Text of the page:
Where’s the White House?: A NYC Musing
So I am back from NYC and this is the last of my NYC musings. The last few days of my time in NYC I had no agenda. This was both a blessing and a curse. While it was awesome to get to just explore, it also left me with a lot of free time on my hands. I don’t know if this was a “idle hands/devil’s playground” situation or what, but I decided that it would be only appropriate to take advantage of the last of the summer tourists in NYC. I decided to head up to the High Line and do some sketches. It’s a pretty location and, with my headphones in, was quite relaxing. But then I witnessed the tomfoolery that was people not knowing the name of the World Trade Center or the Statue of Liberty. It struck me as fascinating that so few people who were in the city “site seeing” had very little understanding of what sites they were seeing.
Allow me to set up this scenario: I, wearing a t-shirt, jeans, and sunglasses, pulled out a map and pretended to be the most tourist-y of tourists. I then proceeded to walk up to random people and ask them where the White House was located. For those of you who don’t get it, the White House isn’t in New York.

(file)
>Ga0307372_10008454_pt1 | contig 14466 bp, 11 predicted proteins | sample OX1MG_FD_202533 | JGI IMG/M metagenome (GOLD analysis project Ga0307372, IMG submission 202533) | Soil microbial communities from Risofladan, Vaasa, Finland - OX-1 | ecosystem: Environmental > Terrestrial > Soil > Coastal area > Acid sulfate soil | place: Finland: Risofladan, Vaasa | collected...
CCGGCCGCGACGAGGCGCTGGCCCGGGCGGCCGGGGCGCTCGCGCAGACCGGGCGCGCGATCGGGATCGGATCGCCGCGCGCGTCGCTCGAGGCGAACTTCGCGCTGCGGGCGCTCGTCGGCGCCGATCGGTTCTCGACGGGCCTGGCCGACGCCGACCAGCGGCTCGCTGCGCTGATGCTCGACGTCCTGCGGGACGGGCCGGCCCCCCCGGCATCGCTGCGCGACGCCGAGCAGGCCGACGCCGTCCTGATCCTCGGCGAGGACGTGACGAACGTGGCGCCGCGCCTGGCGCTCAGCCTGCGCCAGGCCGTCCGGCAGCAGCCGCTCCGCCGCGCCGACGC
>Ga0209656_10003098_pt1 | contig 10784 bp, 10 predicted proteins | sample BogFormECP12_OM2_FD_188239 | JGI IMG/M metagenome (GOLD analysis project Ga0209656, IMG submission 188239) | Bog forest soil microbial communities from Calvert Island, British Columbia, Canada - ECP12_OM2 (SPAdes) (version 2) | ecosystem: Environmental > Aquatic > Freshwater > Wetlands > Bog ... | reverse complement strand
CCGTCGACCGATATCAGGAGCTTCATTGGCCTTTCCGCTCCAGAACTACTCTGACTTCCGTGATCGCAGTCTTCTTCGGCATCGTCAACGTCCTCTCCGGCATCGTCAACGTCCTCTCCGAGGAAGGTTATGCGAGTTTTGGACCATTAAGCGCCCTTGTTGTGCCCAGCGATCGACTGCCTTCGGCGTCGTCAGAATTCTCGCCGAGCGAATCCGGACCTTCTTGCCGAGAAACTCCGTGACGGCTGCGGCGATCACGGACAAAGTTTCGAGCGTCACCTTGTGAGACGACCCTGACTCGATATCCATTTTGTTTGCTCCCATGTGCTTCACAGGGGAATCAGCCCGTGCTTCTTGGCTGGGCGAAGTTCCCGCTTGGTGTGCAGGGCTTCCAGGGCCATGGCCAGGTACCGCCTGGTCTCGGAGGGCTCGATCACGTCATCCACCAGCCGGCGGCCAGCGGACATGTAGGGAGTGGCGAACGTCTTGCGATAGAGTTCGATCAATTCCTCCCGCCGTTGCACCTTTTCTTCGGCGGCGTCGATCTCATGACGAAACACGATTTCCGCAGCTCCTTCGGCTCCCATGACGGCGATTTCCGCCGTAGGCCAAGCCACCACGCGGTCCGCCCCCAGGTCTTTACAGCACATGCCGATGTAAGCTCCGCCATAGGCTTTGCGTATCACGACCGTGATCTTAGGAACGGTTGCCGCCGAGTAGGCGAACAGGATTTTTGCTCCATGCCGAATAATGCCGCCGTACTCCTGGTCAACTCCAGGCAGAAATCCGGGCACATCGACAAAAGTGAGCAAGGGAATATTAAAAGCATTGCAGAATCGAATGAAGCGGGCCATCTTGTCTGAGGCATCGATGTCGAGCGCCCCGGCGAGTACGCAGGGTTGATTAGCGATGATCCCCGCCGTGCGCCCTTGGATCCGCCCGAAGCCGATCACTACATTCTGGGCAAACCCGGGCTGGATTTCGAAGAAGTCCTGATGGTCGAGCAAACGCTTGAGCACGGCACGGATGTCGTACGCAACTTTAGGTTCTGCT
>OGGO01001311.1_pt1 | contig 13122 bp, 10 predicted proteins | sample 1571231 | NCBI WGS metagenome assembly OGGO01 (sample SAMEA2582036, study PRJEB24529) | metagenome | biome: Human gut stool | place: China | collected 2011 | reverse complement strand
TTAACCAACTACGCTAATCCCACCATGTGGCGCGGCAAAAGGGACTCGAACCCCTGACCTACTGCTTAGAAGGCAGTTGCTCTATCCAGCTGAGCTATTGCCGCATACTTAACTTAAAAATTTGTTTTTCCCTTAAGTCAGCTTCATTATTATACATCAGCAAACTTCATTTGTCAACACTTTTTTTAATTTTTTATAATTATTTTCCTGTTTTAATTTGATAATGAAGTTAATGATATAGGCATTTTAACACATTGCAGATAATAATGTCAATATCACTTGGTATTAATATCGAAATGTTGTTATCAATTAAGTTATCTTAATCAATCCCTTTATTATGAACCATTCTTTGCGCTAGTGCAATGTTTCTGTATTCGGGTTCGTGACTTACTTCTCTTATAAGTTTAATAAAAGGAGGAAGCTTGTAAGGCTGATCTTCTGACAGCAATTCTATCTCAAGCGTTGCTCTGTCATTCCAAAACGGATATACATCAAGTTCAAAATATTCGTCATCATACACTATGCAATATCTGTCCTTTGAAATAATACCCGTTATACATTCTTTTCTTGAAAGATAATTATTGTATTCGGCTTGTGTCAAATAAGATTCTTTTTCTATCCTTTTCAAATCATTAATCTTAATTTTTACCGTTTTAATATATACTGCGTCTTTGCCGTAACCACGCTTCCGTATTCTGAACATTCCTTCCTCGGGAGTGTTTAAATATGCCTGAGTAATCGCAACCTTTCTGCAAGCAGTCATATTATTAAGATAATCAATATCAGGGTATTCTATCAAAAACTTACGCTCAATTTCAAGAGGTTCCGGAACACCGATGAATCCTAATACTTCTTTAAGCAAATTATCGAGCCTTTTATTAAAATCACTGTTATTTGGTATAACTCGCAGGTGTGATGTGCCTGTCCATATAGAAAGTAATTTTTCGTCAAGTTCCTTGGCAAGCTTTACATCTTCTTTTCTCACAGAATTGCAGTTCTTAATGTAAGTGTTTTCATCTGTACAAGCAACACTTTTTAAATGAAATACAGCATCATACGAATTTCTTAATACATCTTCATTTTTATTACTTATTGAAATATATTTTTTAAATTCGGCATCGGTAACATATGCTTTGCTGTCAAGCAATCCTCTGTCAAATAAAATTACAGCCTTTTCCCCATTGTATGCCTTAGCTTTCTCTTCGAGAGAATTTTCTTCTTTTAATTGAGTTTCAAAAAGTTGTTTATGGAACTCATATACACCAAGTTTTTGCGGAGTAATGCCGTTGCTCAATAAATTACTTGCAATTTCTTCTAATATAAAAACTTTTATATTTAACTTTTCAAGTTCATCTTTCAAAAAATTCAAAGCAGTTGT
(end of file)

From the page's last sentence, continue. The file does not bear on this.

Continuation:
The Results: People are hysterically bad at geography. I asked 10 people this question. That’s a pretty small sample but honestly I didn’t feel like conducting a full experiment for the APA. Of the 10 people, 2 of them were able to say, “I’m sorry sir but the White House is in Washington DC”. And of course there was the one fashion forward person who was trying to direct me to a White House/ Black Market, which was perhaps even more comical than the incorrect geography. But you would be surprised what you can accomplish with a serious tone and a sincere smile. I was able to convince the uncomfortable tourist that, ‘no, I’m absolutely certain that the White House is in the city.” It’s so fascinating to see the power of suggestion. If you hint at it enough, people will slowly begin to think that the White House is located at the top of Central Park. It isn’t. But it is quite humorous to think that there are now some tourists walking around NYC who are now questioning everything they thought to be true about New York landmarks. You’re welcome world.